SUO 2021: Clinical Informatic Strategies to Accelerate Research in Urologic Oncology

(UroToday.com) The Society of Urologic Oncology (SUO) annual winter meeting included a health services research session and a presentation by Dr. Anobel Odisho discussing clinical informatic strategies to accelerate research in urologic oncology.

Dr. Odisho started by noting that aspects of quality improvement, research, and care delivery were historically separate entities but recently have many overlapping aspects:

 

image-0.jpg 

 

Dr. Odisho emphasized that this is not a big data talk, but rather informatics is the science of how to use data, information, and knowledge to improve human health and the delivery of health-care services: ie. human-computer interaction meets clinical workflows. There are four different ways to leverage data, as highlighted by Dr. Odisho:

  1. Use existing data
    1. This is routinely collected as part of clinical care, it is cheap and readily available
    2. For this type of data, it is important to understand structured versus unstructured data
    3. This data is rarely useful in its raw form and needs clinical context
  2. Modify the electronic health record (EHR)
    1. The EHR is constantly changing
    2. It is expensive upfront but has a widespread, long-term impact
    3. There is a need to change human workflows in parallel
  3. Created derived data
    1. Extract meaning from unstructured data
    2. Use logic and rule to determine events and outcomes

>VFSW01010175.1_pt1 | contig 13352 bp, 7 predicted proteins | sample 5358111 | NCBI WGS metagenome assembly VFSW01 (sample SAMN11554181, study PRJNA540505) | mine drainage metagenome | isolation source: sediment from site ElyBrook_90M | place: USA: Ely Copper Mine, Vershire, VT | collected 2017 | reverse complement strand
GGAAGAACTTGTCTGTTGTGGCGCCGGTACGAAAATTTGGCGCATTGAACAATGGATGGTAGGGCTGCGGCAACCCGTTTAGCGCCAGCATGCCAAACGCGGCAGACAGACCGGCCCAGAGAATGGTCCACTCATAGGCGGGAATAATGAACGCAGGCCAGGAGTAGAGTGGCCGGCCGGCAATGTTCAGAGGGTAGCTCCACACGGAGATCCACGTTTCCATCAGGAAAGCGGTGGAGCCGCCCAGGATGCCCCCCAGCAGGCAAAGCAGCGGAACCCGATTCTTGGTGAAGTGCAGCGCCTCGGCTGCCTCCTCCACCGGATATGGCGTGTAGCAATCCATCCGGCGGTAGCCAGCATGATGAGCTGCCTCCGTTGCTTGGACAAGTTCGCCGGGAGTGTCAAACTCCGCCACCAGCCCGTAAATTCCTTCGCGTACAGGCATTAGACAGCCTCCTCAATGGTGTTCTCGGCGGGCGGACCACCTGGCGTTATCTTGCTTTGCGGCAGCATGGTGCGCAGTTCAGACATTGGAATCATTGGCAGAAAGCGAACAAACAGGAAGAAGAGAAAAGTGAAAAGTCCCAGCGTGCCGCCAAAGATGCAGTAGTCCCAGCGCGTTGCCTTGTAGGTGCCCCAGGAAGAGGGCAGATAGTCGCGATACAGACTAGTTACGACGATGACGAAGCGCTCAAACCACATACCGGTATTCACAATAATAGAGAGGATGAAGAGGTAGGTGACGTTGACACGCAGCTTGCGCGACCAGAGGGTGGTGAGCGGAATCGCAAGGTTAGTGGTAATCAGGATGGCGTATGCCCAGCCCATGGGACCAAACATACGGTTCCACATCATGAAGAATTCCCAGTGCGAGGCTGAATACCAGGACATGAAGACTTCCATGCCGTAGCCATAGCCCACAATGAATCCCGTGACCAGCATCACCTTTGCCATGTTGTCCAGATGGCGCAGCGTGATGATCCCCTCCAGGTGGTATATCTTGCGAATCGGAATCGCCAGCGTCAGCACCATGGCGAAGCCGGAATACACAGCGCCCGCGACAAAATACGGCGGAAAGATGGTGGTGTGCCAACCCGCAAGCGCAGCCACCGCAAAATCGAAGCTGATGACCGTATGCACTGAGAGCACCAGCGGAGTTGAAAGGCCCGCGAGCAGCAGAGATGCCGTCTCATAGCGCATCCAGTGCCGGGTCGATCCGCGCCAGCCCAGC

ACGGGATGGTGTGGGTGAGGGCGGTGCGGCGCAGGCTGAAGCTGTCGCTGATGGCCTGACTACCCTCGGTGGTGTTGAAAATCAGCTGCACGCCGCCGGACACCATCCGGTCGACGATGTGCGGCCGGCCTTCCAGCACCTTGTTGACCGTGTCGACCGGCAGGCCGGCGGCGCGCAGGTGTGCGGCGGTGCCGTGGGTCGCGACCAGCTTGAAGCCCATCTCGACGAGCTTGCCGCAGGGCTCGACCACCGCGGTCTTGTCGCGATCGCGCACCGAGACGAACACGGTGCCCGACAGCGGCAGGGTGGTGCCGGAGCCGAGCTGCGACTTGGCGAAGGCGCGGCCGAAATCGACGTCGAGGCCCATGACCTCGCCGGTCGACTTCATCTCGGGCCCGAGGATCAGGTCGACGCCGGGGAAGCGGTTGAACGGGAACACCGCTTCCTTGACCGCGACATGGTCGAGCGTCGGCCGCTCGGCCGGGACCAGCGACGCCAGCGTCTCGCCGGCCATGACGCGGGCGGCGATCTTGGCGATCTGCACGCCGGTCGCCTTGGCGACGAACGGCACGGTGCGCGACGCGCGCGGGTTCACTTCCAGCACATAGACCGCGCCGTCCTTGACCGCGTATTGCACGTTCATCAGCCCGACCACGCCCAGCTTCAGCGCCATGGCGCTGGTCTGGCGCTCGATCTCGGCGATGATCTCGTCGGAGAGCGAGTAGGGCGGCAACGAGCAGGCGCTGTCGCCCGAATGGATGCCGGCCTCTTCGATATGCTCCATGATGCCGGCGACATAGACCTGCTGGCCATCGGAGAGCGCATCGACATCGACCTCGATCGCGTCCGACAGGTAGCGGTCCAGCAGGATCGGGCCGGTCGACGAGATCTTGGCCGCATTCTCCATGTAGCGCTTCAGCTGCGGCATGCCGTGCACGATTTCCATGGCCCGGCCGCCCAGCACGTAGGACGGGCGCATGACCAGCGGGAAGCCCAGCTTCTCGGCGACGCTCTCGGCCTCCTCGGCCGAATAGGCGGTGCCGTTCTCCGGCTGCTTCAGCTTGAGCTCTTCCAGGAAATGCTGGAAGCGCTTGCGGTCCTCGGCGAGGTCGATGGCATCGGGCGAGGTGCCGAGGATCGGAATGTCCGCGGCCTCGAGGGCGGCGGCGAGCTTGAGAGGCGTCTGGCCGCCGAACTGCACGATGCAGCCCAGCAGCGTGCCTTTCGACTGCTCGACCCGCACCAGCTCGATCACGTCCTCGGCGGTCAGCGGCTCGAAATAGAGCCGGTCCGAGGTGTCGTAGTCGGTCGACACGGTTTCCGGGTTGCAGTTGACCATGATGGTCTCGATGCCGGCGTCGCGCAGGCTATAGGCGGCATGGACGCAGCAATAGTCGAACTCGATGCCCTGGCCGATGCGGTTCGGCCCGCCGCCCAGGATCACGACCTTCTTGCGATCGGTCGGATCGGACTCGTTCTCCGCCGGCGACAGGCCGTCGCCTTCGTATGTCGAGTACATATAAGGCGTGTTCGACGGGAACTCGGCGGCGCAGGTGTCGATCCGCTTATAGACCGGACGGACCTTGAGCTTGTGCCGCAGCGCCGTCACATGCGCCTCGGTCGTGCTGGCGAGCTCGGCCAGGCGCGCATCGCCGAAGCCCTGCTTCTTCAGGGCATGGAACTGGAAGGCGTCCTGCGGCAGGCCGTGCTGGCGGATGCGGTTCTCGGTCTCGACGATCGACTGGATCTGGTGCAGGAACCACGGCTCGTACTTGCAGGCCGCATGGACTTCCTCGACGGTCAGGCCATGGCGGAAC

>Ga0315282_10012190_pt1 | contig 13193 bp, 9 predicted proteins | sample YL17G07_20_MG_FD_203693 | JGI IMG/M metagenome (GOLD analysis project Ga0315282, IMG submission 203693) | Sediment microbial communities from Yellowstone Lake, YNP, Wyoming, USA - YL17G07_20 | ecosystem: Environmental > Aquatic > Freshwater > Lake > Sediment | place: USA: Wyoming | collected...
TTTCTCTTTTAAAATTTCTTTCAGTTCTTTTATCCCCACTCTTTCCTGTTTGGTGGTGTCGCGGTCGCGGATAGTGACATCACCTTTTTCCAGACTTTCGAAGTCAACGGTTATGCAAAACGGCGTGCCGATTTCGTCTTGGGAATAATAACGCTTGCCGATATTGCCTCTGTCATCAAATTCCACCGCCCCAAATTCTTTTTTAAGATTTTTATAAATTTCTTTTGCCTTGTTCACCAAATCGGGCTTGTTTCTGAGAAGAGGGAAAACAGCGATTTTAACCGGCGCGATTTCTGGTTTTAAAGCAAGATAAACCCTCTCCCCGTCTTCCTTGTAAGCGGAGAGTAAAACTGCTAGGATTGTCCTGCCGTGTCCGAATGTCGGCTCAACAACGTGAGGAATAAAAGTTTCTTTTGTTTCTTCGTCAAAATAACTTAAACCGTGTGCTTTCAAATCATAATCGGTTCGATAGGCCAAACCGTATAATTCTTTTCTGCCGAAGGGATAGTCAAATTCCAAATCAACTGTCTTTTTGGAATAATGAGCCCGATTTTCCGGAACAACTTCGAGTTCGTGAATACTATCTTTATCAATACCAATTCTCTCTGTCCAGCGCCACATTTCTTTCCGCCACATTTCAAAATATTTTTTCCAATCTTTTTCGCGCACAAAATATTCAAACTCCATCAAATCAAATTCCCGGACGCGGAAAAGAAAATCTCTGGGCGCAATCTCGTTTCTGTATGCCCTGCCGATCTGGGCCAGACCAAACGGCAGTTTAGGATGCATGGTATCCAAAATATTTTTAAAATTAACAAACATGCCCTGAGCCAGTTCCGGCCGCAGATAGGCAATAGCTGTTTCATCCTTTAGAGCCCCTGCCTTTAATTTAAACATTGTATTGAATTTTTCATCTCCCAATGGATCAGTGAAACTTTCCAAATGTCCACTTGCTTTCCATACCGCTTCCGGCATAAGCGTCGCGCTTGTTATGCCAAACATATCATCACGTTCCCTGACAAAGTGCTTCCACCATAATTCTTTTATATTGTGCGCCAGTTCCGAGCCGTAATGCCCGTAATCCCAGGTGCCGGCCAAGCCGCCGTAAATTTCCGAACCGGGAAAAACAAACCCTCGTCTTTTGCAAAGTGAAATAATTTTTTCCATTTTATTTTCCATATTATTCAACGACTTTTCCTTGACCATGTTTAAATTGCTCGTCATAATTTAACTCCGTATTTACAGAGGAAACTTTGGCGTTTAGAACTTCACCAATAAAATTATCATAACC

4. Enter manual data
    1. The highest cost over the long-term
    2. It can arbitrate data conflicts
    3. It is best when judgment is required or analog records

Using Existing Data

It is important when using existing data to ascertain what is structured and what is unstructured data. Structured data includes demographics, codes (ie. CPT, procedure, ICD), labs, orders, events, metadata, digital dust, flowsheets, smart date elements, and patient-reported outcomes. Unstructured data includes clinical notes, radiology images, and reports, pathology images and reports, patient-reported outcomes, photos, videos, email, phone calls, secure messages, and scanned documents.

Modify the EHR

Typically, ICD-10 codes are haphazardly used and are historically poor at capturing diagnoses. Improved granularity is obtained by adding SNOMED-CT codes such as code 461511000124101 for biochemically recurrent prostate cancer rather than C61 for prostate cancer. Using data entry embedded into a workflow is fast and ‘smart data elements' are stored in databases automatically. An example of this is embedding smart data elements for adding nephrometry scores to the workflow. Furthermore, pre-populated operative notes can also have data elements that pre-populate post-procedure notes.

Create Derived Data

A Urology Data Warehouse includes a cloud-based SQL Server directly linked to the EHR database, which is continuously updated (837 nightly scheduled data tasks and counting). A model for this workflow is as follows:

 

image-1.jpg